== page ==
In the Penn Phonetics Lab in early August, rising second-year Nicholas Eiffert places a metal contraption over the head of Maggie Compton, a high school friend of his who has agreed to participate in the study he’s helping facilitate.
“We’ve affectionately named this the cage,” he says as he checks the alignment of the ultrasound probe on Compton’s chin. “That’s your tongue,” he says, pointing to a moving image on the facing computer screen. “This all looks pretty good,” confirms Audrey Keener, another Penn rising second-year working in the lab.
During the next 20 or so minutes, Compton reads then sings a series of words, each one recorded by the computer. The ultrasound captures images of her tongue placement in the mouth, and an electroglottograph (EGG) strapped around her neck measures vocal fold vibrations.
The experiment is part of work led by Penn linguist Jianjing Kuang aimed at understanding how people create vowel sounds when they sing. This summer, through the Penn Undergraduate Research Mentoring (PURM) program offered by the Center for Undergraduate Research and Fellowships, Keener and Eiffert recruited participants for the study, ran sessions, and compiled recordings of famous singers to analyze the same auditory components they were measuring in person.
“Music has a privilege in auditory processing, and singing is a special case of speech production and perception,” Kuang says. “Speaking uses minimal effort, in terms of articulation and processing. But people have to train to be good singers. In this project, we want to push the limit, to look at what happens when human beings maximize their effort and try to achieve the best acoustic effects.”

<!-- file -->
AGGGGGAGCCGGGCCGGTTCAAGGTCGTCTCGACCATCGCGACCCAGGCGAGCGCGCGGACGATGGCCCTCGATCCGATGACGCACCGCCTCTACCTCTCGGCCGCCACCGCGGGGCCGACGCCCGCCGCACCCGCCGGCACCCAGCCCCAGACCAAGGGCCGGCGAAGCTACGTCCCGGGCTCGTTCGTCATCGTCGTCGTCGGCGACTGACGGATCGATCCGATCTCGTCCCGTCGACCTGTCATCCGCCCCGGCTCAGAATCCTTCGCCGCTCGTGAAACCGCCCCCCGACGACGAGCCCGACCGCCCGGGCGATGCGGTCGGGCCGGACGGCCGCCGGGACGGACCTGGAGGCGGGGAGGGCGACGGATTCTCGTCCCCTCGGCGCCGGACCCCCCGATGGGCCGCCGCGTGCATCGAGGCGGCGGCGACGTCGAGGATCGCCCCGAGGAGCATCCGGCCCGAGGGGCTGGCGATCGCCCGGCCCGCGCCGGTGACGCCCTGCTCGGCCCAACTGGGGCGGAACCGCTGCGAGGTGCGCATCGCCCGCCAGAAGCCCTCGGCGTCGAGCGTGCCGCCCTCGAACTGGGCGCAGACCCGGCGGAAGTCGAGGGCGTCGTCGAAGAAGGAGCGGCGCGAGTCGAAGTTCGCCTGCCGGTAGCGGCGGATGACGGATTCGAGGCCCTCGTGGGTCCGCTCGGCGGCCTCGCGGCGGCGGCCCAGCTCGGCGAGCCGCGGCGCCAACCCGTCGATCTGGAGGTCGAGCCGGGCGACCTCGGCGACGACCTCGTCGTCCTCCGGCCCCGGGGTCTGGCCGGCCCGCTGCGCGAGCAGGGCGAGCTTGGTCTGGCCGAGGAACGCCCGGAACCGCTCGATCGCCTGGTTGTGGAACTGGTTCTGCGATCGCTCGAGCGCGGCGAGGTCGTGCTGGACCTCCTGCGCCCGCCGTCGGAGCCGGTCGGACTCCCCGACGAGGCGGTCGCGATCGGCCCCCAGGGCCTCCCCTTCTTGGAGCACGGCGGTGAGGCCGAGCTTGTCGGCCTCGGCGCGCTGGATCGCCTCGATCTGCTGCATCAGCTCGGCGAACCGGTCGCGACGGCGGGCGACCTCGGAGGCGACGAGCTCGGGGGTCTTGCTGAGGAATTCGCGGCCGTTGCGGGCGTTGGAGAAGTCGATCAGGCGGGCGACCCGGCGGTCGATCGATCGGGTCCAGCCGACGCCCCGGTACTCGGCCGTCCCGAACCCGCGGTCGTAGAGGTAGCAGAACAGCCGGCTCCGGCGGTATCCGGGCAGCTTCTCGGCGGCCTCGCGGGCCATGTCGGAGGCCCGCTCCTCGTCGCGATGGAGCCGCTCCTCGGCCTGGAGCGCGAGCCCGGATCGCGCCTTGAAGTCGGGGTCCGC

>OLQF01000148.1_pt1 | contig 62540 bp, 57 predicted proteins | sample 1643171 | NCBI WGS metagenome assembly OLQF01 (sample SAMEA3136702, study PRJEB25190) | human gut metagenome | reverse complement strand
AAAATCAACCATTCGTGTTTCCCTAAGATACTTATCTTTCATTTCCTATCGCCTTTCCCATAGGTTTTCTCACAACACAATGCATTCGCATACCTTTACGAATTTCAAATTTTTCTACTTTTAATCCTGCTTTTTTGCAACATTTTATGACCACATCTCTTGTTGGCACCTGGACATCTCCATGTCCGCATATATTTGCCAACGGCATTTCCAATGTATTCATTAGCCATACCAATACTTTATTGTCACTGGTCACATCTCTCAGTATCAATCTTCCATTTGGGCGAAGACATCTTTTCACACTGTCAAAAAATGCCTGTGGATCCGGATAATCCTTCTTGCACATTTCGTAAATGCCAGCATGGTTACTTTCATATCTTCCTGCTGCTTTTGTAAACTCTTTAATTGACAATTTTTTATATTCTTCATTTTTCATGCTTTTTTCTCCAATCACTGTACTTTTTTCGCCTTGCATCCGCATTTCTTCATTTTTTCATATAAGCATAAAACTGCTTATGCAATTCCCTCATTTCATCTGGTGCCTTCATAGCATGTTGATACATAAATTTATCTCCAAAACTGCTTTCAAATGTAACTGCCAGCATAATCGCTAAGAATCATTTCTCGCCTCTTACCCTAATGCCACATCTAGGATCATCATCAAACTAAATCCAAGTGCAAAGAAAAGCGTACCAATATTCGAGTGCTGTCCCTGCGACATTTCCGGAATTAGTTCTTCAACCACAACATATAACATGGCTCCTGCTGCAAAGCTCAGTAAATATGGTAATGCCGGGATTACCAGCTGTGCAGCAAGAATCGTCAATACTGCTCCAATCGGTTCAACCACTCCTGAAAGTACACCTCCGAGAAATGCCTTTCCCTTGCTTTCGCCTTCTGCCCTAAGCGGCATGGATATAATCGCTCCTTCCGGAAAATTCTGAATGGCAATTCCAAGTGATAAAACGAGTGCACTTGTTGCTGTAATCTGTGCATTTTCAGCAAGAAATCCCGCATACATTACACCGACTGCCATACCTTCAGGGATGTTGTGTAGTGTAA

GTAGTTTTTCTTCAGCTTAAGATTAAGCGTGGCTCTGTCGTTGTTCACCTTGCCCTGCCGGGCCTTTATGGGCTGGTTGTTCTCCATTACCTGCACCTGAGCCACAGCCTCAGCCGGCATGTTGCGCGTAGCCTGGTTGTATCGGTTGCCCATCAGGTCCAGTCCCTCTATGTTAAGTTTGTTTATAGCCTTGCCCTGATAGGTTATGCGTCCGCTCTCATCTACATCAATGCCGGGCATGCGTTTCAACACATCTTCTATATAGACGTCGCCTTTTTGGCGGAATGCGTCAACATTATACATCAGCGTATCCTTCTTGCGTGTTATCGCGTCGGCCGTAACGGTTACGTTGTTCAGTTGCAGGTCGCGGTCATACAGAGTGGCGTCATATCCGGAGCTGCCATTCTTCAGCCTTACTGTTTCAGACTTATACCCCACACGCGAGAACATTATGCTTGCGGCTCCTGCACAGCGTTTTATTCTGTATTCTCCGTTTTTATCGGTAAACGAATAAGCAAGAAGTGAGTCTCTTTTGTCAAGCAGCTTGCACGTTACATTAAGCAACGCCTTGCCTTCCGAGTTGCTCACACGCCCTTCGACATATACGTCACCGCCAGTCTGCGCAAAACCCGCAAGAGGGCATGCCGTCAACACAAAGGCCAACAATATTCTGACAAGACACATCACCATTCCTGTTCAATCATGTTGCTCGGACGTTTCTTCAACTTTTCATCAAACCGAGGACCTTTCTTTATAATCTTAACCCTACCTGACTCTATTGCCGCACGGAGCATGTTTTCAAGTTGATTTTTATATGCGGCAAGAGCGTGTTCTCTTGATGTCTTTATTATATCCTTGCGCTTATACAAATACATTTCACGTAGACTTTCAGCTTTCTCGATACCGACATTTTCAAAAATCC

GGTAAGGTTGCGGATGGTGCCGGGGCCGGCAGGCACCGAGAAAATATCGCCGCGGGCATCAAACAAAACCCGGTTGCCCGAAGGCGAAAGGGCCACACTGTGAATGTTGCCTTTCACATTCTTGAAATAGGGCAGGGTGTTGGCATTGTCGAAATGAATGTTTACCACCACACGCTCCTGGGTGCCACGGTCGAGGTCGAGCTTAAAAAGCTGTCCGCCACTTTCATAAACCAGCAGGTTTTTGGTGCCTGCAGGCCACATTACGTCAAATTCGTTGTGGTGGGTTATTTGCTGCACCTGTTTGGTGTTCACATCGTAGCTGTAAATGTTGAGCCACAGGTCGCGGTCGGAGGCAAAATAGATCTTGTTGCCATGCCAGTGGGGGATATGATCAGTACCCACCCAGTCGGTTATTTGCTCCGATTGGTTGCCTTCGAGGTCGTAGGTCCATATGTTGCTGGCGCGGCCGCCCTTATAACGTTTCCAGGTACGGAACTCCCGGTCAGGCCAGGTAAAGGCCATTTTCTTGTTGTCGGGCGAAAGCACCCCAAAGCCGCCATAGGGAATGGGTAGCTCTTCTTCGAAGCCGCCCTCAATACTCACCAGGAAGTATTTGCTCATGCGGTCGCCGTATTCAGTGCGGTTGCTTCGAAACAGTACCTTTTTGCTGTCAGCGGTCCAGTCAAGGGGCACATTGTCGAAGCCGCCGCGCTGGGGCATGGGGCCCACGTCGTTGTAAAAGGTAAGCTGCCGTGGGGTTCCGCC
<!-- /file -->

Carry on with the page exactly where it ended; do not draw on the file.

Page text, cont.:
Building on a small sample
This summer’s project expands on a small sample of local singers that third-year linguistics doctoral student May Chan had previously recruited to study vowel articulation in singing.
She and Kuang are still working through that analysis, but they did notice some patterns early on. “For sopranos it’s obvious. When they sing very high notes, the only vowel they can produce is ‘aaaaahhh,’” Kuang explains. “For the lower vocal range, there has to be greater modification.” Because vowels vary in what the mouth does to produce them, singers of different vocal ranges must employ different strategies to sing them.
Getting a clearer picture of such tactics would require analyzing the interaction between tongue placement and pitch in more people. Inspired by the enthusiasm of students in a class she taught this past spring called The Phonetics of Singing, Kuang decided to broaden the study and offer two PURM internship spots this summer.
For Keener and Eiffert, the opportunity sat at the intersection of their interests. Keener, a computer science major from Bethel, Connecticut, plays piano and flute; Eiffert, a double major in math and computer science from Bordentown, New Jersey, used to play saxophone and took music theory classes in high school.
Kuang invited the two Penn undergrads to join her lab, then divided the project into two major components, one focused on lab work, another on compiling a corpus of famous singers. The students began their 10-week internship on June 7.
The study’s components
With oversight from Kuang and Chan, Keener and Eiffert spent much of their time running the experiments, which took place in a soundproof room on the third floor of a Walnut Street building. The pandemic had left the equipment mostly dormant for several years, so getting it up and running again required some trial and error.
“Setting up the lab to run articulatory experiments felt like a big task,” Chan says. Yet the trio was up for the challenge, taking turns as faux participants and testing the equipment with run-throughs of songs and sounds, like “Twinkle, Twinkle Little Star” and “aaahhhh” or “helllllooooo.”